Penn State food scientists discover new life stage for common pathogen

April 13, 2011

UNIVERSITY PARK, Pa. -- Researchers in Penn State's College of Agricultural Sciences have discovered new information about a common but dangerous germ's life cycle that could change the way foods are processed.

The discovery of a fifth, previously unknown life stage of Listeria monocytogenes has implications for food processors striving to keep the pathogen out of their products and for consumers who may become ill by ingesting contaminated food.

The unexpected discovery came during a study on the effects of high-pressure processing on Listeria monocytogenes, according to Stephen Knabel, professor of food science.

"We wanted to find out whether high-pressure processing would be an appropriate way of killing this often lethal foodborne pathogen," said Knabel, who conducted the research with fellow food science professor Ramaswamy Anantheswaran and doctoral candidate Jia Wen.

"The fifth stage of the life cycle was a surprise," he said. "We thought that Listeria would be killed by high pressure. But in this newly discovered stage, it becomes more resistant to heat and pressure and possibly other processes common in food plants.

"This study is very important because we discovered something new about this organism with potentially great practical significance to the food industry," Knabel noted.

Listeria monocytogenes is a foodborne pathogen that often is found in food-processing plants and that sometimes contaminates raw milk and ready-to-eat dairy and meat products. In the United States, an estimated 2,500 people become seriously ill with listeriosis each year and about 500 of these die, according to the U.S. Centers for Disease Control and Prevention.

Those with weakened immune systems -- such as infants, AIDS patients and the elderly -- are most at risk.

Listeria commonly contaminates food products after pasteurization and before packaging. Pasteurization previously was thought to be enough to completely kill Listeria. However, the Penn State research shows that Listeria actually might survive the pasteurization process in this newly discovered fifth or long-term survival phase of its life cycle.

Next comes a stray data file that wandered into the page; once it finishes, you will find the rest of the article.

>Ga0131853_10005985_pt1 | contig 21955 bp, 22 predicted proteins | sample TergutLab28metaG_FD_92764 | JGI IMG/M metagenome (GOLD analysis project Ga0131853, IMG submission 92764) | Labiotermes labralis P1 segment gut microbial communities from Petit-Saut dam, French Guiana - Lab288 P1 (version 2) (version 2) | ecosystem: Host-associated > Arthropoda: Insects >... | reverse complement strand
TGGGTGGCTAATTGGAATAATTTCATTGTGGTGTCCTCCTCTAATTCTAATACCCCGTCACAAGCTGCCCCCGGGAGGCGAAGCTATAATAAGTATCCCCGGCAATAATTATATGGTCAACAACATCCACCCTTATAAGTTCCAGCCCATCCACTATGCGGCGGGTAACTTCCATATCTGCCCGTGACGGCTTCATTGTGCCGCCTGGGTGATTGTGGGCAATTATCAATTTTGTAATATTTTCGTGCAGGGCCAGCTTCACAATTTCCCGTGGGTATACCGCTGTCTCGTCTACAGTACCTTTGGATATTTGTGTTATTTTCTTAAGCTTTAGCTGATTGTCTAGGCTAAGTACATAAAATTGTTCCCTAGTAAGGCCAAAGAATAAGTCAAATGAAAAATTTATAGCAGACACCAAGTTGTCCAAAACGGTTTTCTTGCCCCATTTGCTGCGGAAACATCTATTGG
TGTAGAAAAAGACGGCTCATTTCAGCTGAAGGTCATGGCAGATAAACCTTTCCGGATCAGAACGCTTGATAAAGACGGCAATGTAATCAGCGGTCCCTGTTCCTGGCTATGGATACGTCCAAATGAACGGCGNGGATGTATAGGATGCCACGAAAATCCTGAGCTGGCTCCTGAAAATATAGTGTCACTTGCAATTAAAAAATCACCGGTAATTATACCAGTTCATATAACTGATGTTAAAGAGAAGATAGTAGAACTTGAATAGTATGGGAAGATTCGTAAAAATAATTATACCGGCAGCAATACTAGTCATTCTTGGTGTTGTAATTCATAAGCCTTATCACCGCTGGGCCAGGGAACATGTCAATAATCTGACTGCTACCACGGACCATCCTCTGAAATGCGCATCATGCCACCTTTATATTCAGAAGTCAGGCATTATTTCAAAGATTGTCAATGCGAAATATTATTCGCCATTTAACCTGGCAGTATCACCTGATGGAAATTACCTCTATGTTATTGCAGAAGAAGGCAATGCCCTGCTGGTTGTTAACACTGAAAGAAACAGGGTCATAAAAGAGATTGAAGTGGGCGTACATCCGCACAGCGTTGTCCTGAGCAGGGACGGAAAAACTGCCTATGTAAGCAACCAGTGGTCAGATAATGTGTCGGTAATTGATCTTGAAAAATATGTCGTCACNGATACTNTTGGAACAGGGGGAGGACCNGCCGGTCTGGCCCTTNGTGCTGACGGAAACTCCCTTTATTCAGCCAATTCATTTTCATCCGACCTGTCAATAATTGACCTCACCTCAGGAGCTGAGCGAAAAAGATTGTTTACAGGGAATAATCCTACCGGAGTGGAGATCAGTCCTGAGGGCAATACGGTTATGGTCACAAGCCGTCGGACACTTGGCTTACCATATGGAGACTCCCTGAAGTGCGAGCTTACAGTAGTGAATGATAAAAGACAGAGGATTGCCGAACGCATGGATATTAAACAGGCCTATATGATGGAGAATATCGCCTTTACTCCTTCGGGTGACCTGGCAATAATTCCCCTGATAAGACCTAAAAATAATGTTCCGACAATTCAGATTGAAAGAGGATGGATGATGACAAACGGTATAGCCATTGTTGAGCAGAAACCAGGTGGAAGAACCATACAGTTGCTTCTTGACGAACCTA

"Textbooks say there are four phases in a microbe's life cycle," explained Jia Wen. "But in this fifth phase, Listeria changes its shape from rods to round-shaped cocci, and it becomes extremely resistant to heat and pressure. This is unusual behavior for a pathogen like Listeria."

The study could explain why this pathogen can persist for so long in food-processing plants and contaminate foods after pasteurization.

"The possibility that Listeria in the long-term-survival phase may survive pasteurization and possibly cleaning and sanitizing is of great concern to food companies," said Wen. "This study reveals that modern methods of killing this foodborne pathogen may not be totally effective."

Right now, the implications of this discovery, are unknown. It still hasn't been determined whether normal pasteurization and sanitation processes can kill Listeria monocytogenes in this fifth phase. If these processes cannot kill Listeria cells in this newly discovered stage of life, then new processes would have to be developed quickly to ensure food safety.

"We don't know everything about this microorganism," Anantheswaran said. "We need to do more research on this topic and go from there."

While the research reveals Listeria monocytogenes has a unique means for long-term survival and resistance, it also is a significant discovery about microorganisms.

"Look at what nature can do," said Anantheswaran. "It doesn't matter how much we learn about science, nature can always surprise us."

The research was published in the journal Applied and Environmental Microbiology.

  • listeria monocytogenes

    Listeria under a microscope.

    IMAGE: Centers for Disease Control

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Last Updated May 16, 2013